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Why Did Apple Just Pay $360 Million For Microsoft’s Sloppy Seconds?

Over the weekend, news broke that Apple bought an Israeli company called Primesense for $360 million. Here’s what that could mean for Apple’s future.

You may not have heard of Primesense before, so when Israeli newspapers reported over the weekend that Apple had purchased the company for $360 million, maybe it seemed meaningless–another company purchased in the ever-ongoing patent wars of Silicon Valley. But in reality, Apple’s acquisition of Primesense could be about a lot more than just lawsuits.

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Primesense is one of, if not the, leading companies in camera-based gesture interfaces. They built the technology behind the original Xbox Kinect–which included extremely complex algorithms that could transform otherwise meaningless image data into what a computer could recognize as the complete, 3-D human form. Microsoft later took Kinect development internally–as they seem to have done for the entire Xbox One design process–but Primesense continued working in the space.

Most recently, they announced a sensor called Capri. Smaller than a pencil, think of Capri as a Kinect that fits into your phone, or any other device you could imagine. Typically dumb infrastructure like elevators could track their passengers. Billboards could follow a pedestrian’s eyes. Autonomous robots, like Roombas, could map rooms. (You can read our full write-up on Capri here, but the cheesy video above tells most of the story.)

Now we’re not at all implying that Apple purchased Primesense for Capri. We’re implying that Apple purchased Primesense because it could build something like Capri. (Besides, there’s no doubt that Primesense has a far more powerful iteration of such hardware under top secret lock-and-key.)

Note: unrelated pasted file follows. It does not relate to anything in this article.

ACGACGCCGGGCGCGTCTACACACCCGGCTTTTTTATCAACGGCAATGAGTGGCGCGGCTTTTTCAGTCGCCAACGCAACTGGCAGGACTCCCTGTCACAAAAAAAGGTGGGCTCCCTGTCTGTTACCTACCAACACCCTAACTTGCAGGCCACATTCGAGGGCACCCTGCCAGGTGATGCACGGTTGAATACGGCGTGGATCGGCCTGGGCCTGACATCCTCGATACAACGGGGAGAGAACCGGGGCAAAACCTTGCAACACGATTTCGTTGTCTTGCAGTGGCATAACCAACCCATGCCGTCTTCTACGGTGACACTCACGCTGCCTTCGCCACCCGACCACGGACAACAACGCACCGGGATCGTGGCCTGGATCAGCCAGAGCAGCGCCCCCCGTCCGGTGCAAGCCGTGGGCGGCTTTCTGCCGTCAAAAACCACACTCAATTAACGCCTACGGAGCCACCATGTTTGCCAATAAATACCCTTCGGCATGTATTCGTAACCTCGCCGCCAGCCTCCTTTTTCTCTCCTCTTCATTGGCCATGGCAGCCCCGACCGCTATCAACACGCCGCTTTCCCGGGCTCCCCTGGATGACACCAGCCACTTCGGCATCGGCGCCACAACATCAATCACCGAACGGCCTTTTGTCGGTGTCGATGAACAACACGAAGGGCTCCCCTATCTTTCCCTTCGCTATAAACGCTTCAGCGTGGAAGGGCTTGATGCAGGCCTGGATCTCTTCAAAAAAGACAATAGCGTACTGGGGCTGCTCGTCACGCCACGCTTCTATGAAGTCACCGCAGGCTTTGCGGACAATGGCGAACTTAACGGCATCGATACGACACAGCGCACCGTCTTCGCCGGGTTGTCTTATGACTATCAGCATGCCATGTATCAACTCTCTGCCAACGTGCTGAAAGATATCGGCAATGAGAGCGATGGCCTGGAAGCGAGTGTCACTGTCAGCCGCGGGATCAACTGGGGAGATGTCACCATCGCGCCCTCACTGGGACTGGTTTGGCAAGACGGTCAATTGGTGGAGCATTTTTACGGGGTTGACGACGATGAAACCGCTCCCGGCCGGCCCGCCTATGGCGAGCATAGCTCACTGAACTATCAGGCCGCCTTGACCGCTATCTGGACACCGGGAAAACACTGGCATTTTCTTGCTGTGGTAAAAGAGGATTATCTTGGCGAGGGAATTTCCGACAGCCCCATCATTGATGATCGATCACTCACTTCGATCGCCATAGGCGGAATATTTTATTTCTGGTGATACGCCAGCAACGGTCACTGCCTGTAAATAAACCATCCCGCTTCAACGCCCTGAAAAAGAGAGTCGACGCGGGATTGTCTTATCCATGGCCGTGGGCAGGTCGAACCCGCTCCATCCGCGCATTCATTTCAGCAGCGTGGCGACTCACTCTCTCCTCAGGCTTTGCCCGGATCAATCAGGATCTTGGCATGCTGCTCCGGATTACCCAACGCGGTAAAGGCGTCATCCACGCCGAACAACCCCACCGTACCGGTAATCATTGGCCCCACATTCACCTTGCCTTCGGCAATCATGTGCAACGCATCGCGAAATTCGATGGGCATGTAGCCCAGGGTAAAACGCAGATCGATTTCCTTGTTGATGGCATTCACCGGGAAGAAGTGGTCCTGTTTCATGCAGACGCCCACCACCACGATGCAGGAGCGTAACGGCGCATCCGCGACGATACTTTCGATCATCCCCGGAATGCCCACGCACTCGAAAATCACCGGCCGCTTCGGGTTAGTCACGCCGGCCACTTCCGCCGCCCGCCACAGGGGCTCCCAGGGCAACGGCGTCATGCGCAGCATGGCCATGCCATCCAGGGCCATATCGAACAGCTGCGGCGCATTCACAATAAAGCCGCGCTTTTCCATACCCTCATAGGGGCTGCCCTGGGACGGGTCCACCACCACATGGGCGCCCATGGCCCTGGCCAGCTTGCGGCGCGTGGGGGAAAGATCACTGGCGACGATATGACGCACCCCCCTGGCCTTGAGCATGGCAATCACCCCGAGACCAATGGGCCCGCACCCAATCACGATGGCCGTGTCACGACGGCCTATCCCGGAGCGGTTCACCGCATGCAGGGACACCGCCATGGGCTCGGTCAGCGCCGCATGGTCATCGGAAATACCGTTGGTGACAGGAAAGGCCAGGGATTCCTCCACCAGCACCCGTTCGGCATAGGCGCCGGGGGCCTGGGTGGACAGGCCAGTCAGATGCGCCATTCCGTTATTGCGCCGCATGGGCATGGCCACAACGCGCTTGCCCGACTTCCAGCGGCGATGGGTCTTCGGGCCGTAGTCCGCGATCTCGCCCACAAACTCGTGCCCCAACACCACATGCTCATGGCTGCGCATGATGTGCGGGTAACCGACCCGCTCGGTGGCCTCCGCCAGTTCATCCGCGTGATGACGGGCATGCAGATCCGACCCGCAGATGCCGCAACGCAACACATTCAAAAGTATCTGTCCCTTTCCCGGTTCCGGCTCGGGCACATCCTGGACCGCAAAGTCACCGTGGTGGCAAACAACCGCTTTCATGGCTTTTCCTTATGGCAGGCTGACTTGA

Even if it’s not Apple’s first gesture-based corporate acquisition, Primesense has both engineering expertise and an imaginative track record of understanding where their technology can be applied. It’s the perfect marriage for a company like Apple, which purchased Siri, Inc., to understand voice, and can now add real-world movements to that equation.

Some speculate Primesense will make its way into the long-fabled Apple TV reboot and, sure, that’s possible (even probable). But to view the possibilities for Apple through such tunnel vision does the company no service. Remember, Apple explores a multitude of hardware we never, ever see–they’ve had a version of Google Glass for years–meaning that in the best-case scenario, the sort that most Apple geeks pine for, Primesense is the company to fuel those experiments, and maybe whole new product categories.

Read more here.

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[Hat tip: Fast Company]

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About the author

Mark Wilson is a senior writer at Fast Company. He started Philanthroper.com, a simple way to give back every day

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